You probably know H. L. Hunt as a billionaire oilman with multiple wives and a tendency toward eccentricity.
You may even know that the TV series Dallas was based upon his doings.
But you probably don’t know that in 1960, Mr. Hunt wrote a novel about a fictional Latin nation known as Alpaca. The story was wrapped tightly around his idea of utopia: a world in which people earned more votes by paying more taxes, aging, or attending college.
It was a land where the cream floated to the top, people were enlightened and taxes were low.
He privately published it (because he could) and sent copies to world leaders, who sent him glowing reviews. He’d certainly come a long way from the East Texas field!
During the 1960s, Hunt was also obsessing over the Fountain of Youth and looking to miracle foods to help him live to be 140!
His HLH Products company not only published his books, but would also sell you these fine health products so that you, too, could live forever and keep Hunts families in new shoes.
In 1967, when tides were changing politically and the U.S. involvement in Vietnam was peaking, Hunt published Alpaca Revisited, the second volume in the conservative utopian saga.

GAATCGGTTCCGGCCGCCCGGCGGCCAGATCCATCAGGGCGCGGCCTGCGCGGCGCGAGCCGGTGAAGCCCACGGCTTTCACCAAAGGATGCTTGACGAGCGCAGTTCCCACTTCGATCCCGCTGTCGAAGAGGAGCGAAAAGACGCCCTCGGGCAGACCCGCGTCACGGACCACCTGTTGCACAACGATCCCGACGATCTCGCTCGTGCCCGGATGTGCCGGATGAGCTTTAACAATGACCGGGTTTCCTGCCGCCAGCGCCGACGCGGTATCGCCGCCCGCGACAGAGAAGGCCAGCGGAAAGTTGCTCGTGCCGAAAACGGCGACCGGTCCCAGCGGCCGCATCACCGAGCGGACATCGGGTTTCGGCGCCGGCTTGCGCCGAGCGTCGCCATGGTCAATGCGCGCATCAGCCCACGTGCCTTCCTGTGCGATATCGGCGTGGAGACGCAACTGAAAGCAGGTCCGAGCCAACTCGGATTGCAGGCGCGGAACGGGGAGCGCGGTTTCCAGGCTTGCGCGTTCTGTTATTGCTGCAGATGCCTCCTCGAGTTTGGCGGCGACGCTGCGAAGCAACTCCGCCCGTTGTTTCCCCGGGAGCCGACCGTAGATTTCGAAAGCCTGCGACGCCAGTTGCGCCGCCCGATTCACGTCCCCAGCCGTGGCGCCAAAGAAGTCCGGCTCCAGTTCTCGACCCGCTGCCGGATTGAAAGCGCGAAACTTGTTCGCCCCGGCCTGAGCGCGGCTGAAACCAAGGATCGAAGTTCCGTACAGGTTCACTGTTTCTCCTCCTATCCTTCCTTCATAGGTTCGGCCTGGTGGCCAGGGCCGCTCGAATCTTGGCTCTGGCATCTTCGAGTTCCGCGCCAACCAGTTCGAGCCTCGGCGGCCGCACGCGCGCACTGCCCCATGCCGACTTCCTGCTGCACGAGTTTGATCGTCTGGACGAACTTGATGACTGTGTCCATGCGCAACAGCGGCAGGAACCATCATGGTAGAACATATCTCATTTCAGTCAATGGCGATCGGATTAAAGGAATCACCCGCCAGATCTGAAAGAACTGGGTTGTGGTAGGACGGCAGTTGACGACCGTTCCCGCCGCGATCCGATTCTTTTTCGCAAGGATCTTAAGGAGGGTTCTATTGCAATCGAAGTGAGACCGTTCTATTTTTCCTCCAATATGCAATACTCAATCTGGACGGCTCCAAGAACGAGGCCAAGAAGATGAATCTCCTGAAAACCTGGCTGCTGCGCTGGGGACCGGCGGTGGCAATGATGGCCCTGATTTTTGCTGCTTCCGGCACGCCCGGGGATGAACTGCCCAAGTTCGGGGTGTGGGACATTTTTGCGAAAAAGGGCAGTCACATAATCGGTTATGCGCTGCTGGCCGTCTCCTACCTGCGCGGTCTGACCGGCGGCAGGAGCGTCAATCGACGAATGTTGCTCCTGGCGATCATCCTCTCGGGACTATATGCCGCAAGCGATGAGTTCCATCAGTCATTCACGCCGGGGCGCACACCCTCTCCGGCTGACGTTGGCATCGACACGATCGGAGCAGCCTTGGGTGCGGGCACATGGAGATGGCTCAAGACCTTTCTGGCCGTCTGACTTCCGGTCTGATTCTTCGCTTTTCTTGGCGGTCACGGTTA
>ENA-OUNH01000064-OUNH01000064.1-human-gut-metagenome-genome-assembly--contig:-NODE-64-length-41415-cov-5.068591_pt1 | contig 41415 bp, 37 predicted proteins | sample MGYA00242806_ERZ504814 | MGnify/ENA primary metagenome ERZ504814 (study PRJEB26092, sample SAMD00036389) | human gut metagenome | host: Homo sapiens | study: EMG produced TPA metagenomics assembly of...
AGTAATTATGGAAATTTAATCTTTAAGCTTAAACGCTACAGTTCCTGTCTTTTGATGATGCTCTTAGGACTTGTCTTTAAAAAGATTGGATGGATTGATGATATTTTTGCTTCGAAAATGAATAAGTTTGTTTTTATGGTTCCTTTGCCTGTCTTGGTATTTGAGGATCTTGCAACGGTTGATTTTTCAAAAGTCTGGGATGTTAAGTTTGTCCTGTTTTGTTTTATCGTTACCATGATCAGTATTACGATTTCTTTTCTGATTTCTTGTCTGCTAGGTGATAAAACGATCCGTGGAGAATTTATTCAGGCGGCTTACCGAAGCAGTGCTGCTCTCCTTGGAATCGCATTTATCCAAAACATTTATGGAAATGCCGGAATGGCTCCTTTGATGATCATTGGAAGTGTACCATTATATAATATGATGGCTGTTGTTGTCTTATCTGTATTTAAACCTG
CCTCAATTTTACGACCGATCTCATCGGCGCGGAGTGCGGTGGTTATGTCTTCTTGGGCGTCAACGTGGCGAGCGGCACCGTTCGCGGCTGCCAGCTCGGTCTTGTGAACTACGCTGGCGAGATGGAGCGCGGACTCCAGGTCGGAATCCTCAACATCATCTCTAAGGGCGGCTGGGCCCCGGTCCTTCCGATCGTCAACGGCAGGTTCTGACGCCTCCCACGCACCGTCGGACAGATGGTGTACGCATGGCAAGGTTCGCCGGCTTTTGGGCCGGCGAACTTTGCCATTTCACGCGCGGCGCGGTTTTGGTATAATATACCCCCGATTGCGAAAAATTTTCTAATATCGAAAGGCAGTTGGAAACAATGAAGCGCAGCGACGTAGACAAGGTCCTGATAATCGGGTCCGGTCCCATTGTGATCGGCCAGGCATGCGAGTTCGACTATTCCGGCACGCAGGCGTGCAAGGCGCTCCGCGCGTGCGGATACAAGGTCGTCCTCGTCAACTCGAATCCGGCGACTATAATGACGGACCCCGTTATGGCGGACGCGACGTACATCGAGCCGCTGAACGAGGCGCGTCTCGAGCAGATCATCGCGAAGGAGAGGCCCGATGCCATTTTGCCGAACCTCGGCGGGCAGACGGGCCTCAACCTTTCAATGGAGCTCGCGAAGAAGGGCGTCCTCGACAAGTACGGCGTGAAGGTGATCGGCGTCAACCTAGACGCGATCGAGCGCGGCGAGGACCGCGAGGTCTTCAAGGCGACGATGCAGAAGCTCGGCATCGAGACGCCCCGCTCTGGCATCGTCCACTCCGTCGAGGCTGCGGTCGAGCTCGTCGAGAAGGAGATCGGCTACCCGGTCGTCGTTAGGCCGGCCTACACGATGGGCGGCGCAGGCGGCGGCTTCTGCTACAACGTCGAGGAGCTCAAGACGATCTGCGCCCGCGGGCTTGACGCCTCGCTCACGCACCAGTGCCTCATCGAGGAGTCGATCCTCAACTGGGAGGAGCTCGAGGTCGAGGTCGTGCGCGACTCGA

In the second book, his system of "premium suffrage" was fleshed out more...folks aged 18-22 got one vote each; everyone else got 2...to start. But one could earn up to FIVE votes based on income, excellence in education or foregoing a government salary or retirement pay.
The framers of the Alpaca constitution concluded that the masses had rarely proven capable of selecting competent leaders, so a graduated voting system would give more power to those contributing most to the welfare of the nation.
Alpaca's two parties, called the Liberal and Constructive Thought Groups, were each given 2% of the total space in printed news publications, and clearly the idea of our modern 24-hour news cycle would have mortified him.
Hunt expressed via his Alpacan constitution: "Discussions of governmental affairs & persons are confined to printed media, precluded from radio, TV and cinema and shall not be voiced or pictured in public meetings attended by more than 700 persons."
His purpose here was to keep ill-informed groups of people from getting their news in entertainment venues and hopefully steer them back to getting information from the wiser members of their communities...the readers.
There would be no "indispensable man" in Alpaca.
Nope. The presidency was too big a job for one guy and too exhausting.
Instead there would be a three-headed Executive: an acting President who served a year, and two Assistants who would rotate in to the office of President, in their turn.
This would prevent a sole leader from becoming a popular idol and lessen the chances of a burgeoning dictator.
Speaking of which...citizens of Alpaca were innocent until proven guilty.
Government officials and employees, on the other hand, were assumed guilty until proven otherwise.
The former home of H. L. Hunt on White Rock Lake in Dallas.
Remind you of some place?